Spring 2020 - NUSC 344 D100

Nucleosynthesis and Distribution of the Elements (3)

Class Number: 4297

Delivery Method: In Person

Overview

  • Course Times + Location:

    Tu, Th 10:30 AM – 12:20 PM
    AQ 5051, Burnaby

  • Exam Times + Location:

    Apr 18, 2020
    12:00 PM – 3:00 PM
    TAKE HOME-EXAM, Burnaby

  • Prerequisites:

    Completion of 60 units in a science program, including first year calculus, chemistry and physics.

Description

CALENDAR DESCRIPTION:

Formation and distribution of the chemical elements in the early universe, in present stellar environments and in the solar system; elemental abundances and isotopic ratios; and radiometric chronology techniques. Quantitative.

COURSE DETAILS:

3 lecture hours/week; 1 tutorial hour/week

This course is a quantitative introduction to the nuclear and astrophysical processes by which the chemical elements have been and are formed and distributed throughout the universe. Topics include review of nuclear science concepts, introduction to stellar thermonuclear reactions and neutron capture processes, big bang nucleosynthesis, stellar structure and evolution, the cosmic abundances of elements and isotopes, the origin of the light elements, radioactive cosmochronology, and the techniques of experimental nuclear astrophysics.

This course can be applied towards fulfilling the requirements of the Nuclear Science Minor program.

Grading

  • Homework 20%
  • Midterm Exam 30%
  • Final Exam 50%

Materials

REQUIRED READING:

Choppin, Liljenzin, Rydberg & Ekberg. Radiochemistry and Nuclear Chemistry. 4th Edition. 2013. Publisher: Academic Press.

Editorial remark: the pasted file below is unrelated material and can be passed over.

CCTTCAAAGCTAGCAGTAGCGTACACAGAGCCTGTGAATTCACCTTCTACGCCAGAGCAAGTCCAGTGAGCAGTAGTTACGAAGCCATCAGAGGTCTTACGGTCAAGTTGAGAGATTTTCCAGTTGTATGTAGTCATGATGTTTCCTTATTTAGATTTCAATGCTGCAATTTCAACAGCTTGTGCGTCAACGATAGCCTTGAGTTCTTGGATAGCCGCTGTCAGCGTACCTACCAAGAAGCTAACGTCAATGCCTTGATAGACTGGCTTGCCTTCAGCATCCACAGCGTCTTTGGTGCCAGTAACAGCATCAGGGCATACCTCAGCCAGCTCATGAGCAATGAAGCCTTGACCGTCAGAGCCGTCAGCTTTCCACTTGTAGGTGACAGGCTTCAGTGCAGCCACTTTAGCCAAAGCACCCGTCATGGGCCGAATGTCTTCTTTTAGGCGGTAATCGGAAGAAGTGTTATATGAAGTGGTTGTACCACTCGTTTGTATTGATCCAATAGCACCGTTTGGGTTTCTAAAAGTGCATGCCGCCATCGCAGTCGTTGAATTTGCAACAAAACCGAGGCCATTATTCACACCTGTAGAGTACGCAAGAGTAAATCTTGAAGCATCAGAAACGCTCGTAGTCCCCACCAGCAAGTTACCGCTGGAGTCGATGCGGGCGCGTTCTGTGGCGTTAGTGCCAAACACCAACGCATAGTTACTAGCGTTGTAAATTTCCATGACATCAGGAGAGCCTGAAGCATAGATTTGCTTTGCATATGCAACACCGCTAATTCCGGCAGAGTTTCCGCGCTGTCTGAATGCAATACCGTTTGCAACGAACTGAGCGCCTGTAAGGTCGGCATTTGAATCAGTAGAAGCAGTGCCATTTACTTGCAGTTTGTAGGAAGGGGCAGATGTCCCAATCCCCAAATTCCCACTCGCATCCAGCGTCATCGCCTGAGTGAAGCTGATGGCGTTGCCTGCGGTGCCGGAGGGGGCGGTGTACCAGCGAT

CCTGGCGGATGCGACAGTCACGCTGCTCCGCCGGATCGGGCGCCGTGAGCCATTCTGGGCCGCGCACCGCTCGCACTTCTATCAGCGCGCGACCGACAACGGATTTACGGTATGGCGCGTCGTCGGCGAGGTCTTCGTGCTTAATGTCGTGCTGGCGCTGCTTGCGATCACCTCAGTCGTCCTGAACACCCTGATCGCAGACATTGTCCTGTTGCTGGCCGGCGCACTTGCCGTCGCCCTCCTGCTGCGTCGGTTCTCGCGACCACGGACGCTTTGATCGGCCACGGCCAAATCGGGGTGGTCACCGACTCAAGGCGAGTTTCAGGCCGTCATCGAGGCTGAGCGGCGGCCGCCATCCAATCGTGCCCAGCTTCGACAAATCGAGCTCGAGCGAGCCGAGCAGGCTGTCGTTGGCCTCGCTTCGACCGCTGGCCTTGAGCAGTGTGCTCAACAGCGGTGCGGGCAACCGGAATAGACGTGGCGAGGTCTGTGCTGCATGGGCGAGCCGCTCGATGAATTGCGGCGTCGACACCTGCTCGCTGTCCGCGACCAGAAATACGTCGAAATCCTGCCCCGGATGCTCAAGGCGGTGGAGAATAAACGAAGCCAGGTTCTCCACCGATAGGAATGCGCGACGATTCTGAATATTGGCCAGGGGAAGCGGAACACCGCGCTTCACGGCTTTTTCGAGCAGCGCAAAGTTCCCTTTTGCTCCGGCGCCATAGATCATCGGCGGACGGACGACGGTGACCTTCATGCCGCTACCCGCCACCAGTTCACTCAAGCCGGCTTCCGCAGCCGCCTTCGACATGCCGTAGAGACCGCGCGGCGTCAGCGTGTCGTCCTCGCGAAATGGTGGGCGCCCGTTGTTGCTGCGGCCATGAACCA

Website: http://jol.liljenzin.se/BOOK.HTM

RECOMMENDED READING:

Claus E. Rolfs & William S. Rodney. Cauldrons in the Cosmos. 2005. Publisher: University of Chicago Press.

Richard N. Boyd. An Introduction to Nuclear Astrophysics. 2008. Publisher: University of Chicago Press.

Registrar Notes:

SFU’s Academic Integrity web site http://www.sfu.ca/students/academicintegrity.html is filled with information on what is meant by academic dishonesty, where you can find resources to help with your studies and the consequences of cheating.  Check out the site for more information and videos that help explain the issues in plain English.

Each student is responsible for his or her conduct as it affects the University community.  Academic dishonesty, in whatever form, is ultimately destructive of the values of the University. Furthermore, it is unfair and discouraging to the majority of students who pursue their studies honestly. Scholarly integrity is required of all members of the University. http://www.sfu.ca/policies/gazette/student/s10-01.html

ACADEMIC INTEGRITY: YOUR WORK, YOUR SUCCESS